Are you looking for a little sugar rush today? You’re in luck: It’s National Doughnut Day. Now a national event, the first National Doughnut Day happened in Chicago in 1938. And it wasn’t dreamed up by bakers or marketers but by the Salvation Army as a fundraiser to commemorate the work of the “doughnut girls” or “donut lassies” who fed the treats to American soldiers during World War I (the “doughnut girls” returned to their baking duties during World War II.)

The Salvation Army provided support for U.S. soldiers fighting in France during World War I. About 250 volunteers traveled overseas and set up small huts located near the front lines where they delivered clothes and supplies to soldiers. Foodstuffs were limited on battlefields, but doughnuts were relatively easy to make since they were just sugar, water, flour, and lard. The doughnut girls fried doughnuts in the field, seven at a time, to save on resources. Eventually, Salvation Army’s Ensign Margaret Sheldon and Adjutant Helen Purviance thought of frying the doughnuts inside of soldiers’ helmets as a space saver, sparking a tradition. The memory of the doughnut girls inspired National Doughnut Day, and it’s now a tradition on the first Friday of June to down a doughnut in honor of our troops.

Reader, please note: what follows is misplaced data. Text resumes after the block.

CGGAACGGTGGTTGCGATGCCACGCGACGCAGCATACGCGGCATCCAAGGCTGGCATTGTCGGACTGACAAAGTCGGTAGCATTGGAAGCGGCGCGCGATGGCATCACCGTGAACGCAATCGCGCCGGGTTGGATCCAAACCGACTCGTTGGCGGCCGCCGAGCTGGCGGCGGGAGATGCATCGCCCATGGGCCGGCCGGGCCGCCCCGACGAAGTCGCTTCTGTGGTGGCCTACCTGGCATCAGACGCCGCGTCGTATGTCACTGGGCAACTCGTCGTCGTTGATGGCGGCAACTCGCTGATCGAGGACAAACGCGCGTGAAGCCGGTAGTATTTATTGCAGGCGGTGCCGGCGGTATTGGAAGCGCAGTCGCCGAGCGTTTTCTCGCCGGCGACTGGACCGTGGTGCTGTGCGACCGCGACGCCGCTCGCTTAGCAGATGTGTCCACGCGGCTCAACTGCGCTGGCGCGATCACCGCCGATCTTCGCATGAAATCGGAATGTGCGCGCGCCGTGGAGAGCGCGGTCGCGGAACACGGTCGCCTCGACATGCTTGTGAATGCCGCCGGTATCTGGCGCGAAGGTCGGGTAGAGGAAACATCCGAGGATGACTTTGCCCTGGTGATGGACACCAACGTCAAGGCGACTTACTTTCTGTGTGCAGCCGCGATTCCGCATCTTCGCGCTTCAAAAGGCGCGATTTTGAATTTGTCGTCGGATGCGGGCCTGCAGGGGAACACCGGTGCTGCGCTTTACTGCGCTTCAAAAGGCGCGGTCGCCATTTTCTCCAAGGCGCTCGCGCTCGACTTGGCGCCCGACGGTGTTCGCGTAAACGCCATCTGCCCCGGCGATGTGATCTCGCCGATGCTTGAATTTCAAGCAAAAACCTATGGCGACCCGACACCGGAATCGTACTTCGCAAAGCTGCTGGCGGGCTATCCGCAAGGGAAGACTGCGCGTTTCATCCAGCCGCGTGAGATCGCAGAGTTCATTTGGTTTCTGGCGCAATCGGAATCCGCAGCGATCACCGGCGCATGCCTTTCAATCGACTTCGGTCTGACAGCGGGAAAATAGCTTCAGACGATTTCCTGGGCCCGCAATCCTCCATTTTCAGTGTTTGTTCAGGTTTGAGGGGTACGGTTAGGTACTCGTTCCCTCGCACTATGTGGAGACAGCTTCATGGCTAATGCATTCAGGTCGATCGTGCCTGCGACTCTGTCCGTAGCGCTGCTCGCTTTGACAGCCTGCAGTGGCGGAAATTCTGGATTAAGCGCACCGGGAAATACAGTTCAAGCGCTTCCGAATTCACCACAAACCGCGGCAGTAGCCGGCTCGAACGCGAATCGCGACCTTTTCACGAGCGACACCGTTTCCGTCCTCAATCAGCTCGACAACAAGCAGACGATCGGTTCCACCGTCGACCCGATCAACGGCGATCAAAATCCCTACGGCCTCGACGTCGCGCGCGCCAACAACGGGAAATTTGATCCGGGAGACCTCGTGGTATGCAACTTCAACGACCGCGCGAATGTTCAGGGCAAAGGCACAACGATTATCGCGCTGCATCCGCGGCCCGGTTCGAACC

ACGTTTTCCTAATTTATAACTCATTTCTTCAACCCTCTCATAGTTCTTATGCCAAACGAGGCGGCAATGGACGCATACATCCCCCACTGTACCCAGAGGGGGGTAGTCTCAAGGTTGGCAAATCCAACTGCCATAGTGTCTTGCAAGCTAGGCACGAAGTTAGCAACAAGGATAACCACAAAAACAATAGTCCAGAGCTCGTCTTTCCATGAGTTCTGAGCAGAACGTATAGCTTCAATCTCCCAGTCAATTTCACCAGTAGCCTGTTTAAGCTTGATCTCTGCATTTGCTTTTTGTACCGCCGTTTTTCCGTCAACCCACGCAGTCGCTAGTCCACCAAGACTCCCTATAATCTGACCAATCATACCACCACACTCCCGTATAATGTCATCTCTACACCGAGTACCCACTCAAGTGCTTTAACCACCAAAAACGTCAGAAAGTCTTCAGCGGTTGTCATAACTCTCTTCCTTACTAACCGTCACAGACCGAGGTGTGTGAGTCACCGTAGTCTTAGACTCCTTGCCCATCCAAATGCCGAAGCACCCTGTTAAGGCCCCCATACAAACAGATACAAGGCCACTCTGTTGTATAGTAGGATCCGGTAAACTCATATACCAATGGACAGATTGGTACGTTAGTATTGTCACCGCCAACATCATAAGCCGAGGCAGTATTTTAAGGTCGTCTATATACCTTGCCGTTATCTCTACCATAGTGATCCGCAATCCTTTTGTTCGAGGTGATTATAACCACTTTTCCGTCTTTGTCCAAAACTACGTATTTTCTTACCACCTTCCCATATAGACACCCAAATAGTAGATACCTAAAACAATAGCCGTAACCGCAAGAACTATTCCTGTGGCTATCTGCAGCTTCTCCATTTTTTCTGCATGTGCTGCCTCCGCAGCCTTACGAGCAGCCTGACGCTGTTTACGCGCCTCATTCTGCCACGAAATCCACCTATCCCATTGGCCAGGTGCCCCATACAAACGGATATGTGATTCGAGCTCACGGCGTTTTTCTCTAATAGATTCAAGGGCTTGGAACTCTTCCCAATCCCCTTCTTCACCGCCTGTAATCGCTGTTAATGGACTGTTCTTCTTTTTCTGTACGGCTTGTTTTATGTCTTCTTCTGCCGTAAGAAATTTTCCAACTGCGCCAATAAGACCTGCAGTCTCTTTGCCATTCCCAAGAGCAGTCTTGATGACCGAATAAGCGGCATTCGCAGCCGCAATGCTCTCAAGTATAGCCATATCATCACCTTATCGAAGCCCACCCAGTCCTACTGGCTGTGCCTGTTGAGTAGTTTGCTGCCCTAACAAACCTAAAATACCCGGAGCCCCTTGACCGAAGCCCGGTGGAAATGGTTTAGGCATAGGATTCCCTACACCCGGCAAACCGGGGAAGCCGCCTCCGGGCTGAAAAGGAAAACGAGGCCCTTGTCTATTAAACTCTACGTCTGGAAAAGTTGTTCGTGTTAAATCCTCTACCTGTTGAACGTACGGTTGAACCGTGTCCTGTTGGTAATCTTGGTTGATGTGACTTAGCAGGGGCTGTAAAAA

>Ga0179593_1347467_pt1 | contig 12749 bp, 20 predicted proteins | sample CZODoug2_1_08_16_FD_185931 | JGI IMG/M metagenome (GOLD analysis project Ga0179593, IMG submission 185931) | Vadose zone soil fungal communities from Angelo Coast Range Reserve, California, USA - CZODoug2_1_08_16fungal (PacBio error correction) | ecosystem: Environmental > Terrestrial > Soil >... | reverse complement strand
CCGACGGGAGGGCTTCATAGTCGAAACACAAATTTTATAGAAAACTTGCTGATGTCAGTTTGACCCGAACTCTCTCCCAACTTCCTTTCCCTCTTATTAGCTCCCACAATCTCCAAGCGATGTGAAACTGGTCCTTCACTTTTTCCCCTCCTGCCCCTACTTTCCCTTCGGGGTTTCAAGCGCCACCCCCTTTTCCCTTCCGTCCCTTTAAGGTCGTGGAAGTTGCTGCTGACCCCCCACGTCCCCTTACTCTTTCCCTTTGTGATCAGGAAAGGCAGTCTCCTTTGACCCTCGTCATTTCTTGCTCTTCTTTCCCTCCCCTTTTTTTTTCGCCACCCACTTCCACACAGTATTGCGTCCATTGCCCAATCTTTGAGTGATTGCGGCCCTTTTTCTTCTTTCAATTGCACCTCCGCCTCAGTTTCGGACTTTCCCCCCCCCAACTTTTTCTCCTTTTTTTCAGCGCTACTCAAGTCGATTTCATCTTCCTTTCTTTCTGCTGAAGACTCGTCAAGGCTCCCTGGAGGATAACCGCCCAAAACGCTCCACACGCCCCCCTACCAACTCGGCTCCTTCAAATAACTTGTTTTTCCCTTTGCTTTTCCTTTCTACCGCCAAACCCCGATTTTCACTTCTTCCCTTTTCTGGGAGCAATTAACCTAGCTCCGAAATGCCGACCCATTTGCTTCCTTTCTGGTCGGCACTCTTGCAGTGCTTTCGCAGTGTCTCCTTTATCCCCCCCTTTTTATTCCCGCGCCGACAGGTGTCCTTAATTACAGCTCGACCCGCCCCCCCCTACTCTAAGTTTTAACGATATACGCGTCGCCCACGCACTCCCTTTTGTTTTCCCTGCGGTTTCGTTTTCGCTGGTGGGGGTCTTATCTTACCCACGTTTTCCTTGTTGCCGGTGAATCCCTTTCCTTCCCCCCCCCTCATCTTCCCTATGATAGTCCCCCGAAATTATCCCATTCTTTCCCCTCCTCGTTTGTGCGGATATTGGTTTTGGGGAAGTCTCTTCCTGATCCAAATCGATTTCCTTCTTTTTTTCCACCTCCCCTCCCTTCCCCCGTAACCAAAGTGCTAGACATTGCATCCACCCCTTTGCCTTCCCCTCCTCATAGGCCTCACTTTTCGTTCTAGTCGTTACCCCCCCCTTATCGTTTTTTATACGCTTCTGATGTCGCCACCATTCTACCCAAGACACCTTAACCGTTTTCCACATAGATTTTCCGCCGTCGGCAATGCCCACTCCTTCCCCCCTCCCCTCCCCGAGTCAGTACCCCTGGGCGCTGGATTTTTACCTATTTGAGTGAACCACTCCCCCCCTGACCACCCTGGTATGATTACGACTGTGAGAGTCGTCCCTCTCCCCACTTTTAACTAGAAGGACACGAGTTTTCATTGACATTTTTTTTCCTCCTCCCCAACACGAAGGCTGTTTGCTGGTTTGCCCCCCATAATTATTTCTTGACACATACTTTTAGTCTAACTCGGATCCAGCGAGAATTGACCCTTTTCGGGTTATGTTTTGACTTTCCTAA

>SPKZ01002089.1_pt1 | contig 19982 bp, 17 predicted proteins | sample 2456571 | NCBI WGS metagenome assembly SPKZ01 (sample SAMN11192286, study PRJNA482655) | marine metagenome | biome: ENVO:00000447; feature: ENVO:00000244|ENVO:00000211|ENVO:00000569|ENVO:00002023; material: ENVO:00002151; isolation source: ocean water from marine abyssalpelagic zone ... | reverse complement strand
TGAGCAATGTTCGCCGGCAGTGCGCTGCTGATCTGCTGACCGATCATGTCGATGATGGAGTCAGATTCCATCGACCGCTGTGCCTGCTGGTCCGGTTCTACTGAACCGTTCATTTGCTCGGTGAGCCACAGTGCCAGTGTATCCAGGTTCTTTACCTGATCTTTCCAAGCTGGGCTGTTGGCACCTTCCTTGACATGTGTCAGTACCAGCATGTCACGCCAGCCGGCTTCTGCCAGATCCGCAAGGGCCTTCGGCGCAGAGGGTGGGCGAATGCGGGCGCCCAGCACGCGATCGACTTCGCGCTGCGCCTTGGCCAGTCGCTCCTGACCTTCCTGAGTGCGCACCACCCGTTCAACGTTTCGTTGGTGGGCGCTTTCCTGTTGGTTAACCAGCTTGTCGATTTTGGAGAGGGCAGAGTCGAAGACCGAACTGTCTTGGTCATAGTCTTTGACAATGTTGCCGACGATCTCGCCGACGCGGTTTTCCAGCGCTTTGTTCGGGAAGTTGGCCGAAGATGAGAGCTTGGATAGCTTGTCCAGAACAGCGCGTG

Today some establishments will celebrate by giving away doughnuts. To kick things off, Entenmann’s and the Salvation Army will be delivering free donuts to more than 20,000 veterans all over the country. Click here to see a full list of delivery events by state.

And if you’re looking to grab some free doughnuts of your own, here are some spots to try on National Doughnut Day:

  • Duck Donuts. Duck Donuts will be offering a FREE classic donut (bare, cinnamon sugar or powdered sugar) at their Summer Beach Bash.
  • Dunkin’ Donuts. Enjoy a FREE doughnut with any beverage purchase.
  • Krispy Kreme. Get one FREE doughnut of your choice, no purchase necessary (Krispy Kreme claims they want to give away one million doughnuts today!).
  • LaMar’s Donuts. Celebrate with a FREE donut. Any donut with a hole, no purchase necessary. Click on the link to print out your ticket.
  • Paula’s Donuts. FREE donuts with any beverage purchase.

Related offers include:

  • On-demand restaurant delivery apps Waitr and Bite Squad are making food delivery even sweeter with free delivery on National Donut Day, Friday, June 7. Customers can order from their favorite local restaurant (or donut shop, bakery) and get free delivery. Enter the promotional code “DONUTDAY” when ordering on the app or online at or

(I’ll be updating the list throughout the day.)

When you stop by, be prepared to chat with your fellow doughnut lovers: According to data analysis from Womply, a small business software company, National Donut Day is the eighth-best sales day of the year for local bakeries across the country—when consumer spending jumps 57% compared to a typical day. That’s because National Doughnut Day brings in more customers. Womply found that National Doughnut Day is big for bakeries because more people are buying donuts, not because people are buying more donuts.